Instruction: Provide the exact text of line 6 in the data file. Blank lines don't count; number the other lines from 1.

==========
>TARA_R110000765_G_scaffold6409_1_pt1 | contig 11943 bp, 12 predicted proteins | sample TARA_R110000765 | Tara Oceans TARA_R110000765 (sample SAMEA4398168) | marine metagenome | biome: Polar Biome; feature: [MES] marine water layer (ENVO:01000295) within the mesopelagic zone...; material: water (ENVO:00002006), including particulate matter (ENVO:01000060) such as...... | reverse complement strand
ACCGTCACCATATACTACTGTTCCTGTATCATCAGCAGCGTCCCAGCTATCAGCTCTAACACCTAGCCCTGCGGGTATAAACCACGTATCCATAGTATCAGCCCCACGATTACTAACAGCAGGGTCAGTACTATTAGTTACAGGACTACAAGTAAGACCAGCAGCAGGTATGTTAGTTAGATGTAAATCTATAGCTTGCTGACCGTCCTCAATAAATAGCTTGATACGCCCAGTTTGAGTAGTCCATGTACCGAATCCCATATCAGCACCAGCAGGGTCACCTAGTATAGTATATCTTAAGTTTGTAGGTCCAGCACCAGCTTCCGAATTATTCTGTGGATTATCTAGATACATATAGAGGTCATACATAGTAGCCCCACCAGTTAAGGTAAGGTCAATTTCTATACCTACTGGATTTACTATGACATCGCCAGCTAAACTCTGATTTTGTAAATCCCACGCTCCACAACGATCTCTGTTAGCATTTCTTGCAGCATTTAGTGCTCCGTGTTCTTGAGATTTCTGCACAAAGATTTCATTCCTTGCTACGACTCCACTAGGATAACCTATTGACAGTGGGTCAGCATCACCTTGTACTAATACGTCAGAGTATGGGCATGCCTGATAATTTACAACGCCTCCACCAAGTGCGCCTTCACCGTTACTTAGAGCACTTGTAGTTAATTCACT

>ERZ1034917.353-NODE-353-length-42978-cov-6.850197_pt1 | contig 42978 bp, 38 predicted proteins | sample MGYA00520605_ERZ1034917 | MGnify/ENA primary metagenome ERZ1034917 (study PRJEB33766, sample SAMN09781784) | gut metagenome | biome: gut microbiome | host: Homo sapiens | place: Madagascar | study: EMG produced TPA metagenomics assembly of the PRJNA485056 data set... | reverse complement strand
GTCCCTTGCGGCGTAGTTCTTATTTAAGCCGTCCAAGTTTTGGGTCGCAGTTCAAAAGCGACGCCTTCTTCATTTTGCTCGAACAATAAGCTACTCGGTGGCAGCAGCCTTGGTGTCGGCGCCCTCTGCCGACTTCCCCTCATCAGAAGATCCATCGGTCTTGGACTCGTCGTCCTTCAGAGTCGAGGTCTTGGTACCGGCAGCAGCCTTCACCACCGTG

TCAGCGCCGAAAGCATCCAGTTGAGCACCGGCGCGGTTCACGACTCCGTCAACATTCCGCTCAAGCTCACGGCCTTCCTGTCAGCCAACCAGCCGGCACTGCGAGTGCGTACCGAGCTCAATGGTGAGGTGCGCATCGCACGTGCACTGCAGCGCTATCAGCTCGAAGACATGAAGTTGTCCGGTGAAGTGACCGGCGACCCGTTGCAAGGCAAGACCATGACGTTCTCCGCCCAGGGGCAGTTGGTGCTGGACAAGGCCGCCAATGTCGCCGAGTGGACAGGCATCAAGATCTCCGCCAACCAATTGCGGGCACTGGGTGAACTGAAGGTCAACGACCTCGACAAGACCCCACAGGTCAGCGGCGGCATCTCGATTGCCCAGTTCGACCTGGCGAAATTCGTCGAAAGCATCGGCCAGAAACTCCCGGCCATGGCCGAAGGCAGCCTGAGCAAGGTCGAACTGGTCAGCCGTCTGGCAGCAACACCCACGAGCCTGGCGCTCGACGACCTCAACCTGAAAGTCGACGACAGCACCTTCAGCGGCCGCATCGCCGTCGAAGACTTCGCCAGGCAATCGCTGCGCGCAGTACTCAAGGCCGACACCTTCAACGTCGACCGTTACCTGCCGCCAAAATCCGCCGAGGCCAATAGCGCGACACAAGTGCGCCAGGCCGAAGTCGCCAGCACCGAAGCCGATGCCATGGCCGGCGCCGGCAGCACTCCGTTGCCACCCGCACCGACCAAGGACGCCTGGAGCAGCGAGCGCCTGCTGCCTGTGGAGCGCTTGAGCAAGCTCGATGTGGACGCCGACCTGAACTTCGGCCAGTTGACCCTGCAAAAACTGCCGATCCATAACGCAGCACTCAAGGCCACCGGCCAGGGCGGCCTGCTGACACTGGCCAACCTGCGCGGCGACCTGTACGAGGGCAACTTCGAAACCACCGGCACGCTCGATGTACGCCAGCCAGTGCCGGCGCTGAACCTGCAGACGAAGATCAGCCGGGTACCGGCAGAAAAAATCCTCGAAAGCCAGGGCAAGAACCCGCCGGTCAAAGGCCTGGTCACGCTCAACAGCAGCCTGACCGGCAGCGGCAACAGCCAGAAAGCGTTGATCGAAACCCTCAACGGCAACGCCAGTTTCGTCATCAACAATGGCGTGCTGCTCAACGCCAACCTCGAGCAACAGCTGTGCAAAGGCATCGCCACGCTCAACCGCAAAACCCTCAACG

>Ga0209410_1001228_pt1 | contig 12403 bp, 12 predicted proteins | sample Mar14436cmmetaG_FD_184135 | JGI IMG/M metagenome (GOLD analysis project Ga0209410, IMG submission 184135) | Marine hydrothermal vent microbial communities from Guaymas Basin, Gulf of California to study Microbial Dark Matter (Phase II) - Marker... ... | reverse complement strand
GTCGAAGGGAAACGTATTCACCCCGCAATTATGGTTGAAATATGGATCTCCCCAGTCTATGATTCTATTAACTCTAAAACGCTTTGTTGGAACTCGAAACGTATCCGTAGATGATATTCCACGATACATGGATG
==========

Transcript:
>Ga0209410_1001228_pt1 | contig 12403 bp, 12 predicted proteins | sample Mar14436cmmetaG_FD_184135 | JGI IMG/M metagenome (GOLD analysis project Ga0209410, IMG submission 184135) | Marine hydrothermal vent microbial communities from Guaymas Basin, Gulf of California to study Microbial Dark Matter (Phase II) - Marker... ... | reverse complement strand